Arthur Rimbaud

(20 October 1854 – 10 November 1891 / Charleville, Ardennes)

Metropolitan - Poem by Arthur Rimbaud

From the indigo straits to Ossian's seas,
on pink and orange sands washed by the vinous sky,
crystal boulevards have just risen and crossed,
immediately occupied by poor young families
who get their food at the greengrocers'.
Nothing rich.-- The city! From the bituminous desert,
in headlong flight with the sheets of fog spread
in frightful bands across the sky,
that bends, recedes, descends,
formed by the most sinister black smoke
that Ocean in mourning can produce,
flee helmets, wheels, boats, rumps.--
The battle! Raise your eyes: that arched wooden bridge;
those last truck gardens of Samaria; those faces reddened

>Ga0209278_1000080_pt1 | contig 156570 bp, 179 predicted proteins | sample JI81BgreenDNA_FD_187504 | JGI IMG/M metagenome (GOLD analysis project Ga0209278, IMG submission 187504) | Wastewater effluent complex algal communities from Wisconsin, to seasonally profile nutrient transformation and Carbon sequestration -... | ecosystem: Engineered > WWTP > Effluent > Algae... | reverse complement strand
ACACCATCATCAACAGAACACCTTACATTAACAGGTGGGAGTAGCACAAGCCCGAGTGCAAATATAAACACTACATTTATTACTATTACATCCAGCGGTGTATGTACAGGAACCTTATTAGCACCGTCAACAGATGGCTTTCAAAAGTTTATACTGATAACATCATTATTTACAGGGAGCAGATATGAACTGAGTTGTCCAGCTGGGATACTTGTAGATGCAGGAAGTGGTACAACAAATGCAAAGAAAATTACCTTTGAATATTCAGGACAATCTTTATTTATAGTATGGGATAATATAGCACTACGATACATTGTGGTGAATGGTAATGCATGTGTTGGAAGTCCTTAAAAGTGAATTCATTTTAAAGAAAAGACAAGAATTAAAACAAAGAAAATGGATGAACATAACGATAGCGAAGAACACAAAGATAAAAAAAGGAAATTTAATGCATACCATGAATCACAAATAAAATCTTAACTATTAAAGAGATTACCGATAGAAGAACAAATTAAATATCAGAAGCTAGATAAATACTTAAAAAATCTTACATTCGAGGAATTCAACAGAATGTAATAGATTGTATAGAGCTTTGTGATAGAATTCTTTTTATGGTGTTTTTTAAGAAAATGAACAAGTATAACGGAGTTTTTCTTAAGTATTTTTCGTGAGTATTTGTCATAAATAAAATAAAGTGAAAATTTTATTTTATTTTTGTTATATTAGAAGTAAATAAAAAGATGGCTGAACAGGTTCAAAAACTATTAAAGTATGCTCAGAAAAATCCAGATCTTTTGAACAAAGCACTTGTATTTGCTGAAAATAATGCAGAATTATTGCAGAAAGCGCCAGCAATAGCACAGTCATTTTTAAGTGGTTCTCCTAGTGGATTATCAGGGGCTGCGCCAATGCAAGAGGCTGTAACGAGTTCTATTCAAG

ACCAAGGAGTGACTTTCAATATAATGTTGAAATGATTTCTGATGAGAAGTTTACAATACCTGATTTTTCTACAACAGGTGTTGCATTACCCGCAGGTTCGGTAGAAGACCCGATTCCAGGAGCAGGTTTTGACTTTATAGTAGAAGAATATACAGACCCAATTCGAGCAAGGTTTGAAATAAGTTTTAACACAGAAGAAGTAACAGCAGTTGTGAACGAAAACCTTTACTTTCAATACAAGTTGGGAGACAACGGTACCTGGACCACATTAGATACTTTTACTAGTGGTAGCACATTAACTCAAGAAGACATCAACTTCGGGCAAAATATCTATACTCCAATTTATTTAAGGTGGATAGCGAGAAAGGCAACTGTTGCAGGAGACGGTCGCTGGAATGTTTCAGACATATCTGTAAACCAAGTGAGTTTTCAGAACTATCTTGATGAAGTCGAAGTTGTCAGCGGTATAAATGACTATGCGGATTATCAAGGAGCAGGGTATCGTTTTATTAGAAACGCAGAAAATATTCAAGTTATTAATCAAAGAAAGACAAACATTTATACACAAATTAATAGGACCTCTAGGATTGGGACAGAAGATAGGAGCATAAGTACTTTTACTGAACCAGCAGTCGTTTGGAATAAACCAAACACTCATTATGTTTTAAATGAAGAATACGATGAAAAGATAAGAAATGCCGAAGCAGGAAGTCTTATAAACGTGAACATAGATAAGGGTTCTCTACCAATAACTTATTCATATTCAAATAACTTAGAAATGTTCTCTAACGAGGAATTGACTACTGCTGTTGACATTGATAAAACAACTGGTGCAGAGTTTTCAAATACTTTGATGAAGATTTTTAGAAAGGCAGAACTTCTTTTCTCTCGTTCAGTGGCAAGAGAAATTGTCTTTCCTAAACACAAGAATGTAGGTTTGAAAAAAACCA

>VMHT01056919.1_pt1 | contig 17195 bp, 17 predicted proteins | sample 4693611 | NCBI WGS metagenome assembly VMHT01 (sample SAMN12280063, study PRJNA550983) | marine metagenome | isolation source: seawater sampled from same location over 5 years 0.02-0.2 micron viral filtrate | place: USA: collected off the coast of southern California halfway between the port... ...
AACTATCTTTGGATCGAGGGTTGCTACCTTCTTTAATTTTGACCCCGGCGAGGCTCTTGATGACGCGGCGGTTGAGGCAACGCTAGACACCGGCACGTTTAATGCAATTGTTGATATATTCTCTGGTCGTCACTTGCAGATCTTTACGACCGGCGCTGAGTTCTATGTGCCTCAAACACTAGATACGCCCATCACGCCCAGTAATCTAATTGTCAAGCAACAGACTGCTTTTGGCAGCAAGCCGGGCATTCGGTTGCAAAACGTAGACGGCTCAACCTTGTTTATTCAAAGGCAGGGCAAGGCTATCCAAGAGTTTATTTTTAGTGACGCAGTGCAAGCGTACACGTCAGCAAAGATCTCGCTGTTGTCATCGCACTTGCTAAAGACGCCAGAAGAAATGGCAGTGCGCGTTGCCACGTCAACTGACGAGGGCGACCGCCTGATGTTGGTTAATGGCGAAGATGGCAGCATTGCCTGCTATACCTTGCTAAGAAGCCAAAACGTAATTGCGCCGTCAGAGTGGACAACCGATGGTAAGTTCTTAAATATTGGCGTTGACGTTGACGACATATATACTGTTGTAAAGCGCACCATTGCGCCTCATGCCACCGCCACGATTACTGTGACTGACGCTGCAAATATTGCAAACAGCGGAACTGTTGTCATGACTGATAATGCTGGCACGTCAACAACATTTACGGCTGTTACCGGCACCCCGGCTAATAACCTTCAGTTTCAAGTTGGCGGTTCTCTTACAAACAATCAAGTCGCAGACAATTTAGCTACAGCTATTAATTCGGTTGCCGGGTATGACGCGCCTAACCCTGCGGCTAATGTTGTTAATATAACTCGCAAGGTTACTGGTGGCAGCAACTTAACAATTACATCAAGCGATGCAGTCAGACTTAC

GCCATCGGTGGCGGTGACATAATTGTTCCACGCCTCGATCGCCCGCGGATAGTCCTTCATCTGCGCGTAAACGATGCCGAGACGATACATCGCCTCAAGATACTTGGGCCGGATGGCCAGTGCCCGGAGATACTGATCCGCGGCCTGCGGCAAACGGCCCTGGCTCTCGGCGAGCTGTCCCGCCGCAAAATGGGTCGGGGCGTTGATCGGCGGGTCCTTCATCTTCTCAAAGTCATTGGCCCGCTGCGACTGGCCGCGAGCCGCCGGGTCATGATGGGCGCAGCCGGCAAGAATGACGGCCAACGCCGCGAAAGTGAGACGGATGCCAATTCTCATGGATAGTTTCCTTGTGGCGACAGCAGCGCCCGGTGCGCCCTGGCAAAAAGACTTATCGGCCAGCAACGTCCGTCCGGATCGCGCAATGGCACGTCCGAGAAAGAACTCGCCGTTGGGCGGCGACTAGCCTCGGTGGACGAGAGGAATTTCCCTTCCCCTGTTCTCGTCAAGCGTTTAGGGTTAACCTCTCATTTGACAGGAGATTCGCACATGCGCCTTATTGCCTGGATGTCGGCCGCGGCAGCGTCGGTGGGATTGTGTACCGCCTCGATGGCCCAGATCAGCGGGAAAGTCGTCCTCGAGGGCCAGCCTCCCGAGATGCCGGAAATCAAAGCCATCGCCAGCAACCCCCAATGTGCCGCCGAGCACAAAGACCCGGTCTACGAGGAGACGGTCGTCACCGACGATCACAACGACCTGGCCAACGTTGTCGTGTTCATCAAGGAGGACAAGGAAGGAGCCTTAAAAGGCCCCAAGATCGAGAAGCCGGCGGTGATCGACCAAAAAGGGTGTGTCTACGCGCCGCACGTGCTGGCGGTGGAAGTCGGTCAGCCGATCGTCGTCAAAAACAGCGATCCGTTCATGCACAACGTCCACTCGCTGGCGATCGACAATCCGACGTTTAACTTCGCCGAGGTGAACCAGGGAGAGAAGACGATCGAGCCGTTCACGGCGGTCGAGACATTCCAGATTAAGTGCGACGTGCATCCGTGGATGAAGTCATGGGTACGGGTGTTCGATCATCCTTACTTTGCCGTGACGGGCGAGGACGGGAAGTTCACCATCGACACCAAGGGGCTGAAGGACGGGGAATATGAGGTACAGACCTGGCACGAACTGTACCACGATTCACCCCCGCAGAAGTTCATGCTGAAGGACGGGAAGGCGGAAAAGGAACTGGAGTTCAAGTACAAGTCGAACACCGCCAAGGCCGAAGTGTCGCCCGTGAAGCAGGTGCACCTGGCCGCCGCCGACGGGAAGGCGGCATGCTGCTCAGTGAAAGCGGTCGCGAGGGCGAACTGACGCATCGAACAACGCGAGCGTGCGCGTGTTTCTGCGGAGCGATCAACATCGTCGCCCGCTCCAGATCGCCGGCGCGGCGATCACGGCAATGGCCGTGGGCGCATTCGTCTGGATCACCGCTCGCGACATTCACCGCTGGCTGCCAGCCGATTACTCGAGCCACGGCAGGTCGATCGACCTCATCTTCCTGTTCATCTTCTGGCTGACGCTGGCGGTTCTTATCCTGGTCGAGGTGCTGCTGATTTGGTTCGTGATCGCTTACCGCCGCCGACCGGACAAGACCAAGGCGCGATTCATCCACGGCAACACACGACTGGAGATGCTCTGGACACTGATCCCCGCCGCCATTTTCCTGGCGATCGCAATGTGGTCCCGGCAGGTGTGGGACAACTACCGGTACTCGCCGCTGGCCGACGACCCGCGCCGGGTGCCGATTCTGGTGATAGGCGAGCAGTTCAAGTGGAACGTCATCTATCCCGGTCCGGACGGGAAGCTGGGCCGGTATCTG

by the lantern lashed by the cold night;
silly Undine in her noisy dress, down by the river;
those luminous skulls among the rows of peas,--
and all the other phantasmagoria-- the country.
Roads bordered by walls and iron fences
that with difficulty hold back their groves,
and frightful flowers probably called loves and doves,
Damask damning languorously,-- possessions of magic
aristocracies ultra-Rhinish, Japanese, Guaranian,
still qualified to receive ancestral music-- and there are inns
that now never open anymore,--
there are princesses, and if you are not too overwhelmed,
the study of the stars-- the sky.
The morning when with Her you struggled among
the glittering of snow, those green lips,
those glaciers, black banners and blue beams,
and the purple perfumes of the polar sun.-- Your strength.

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Poem Submitted: Saturday, April 3, 2010

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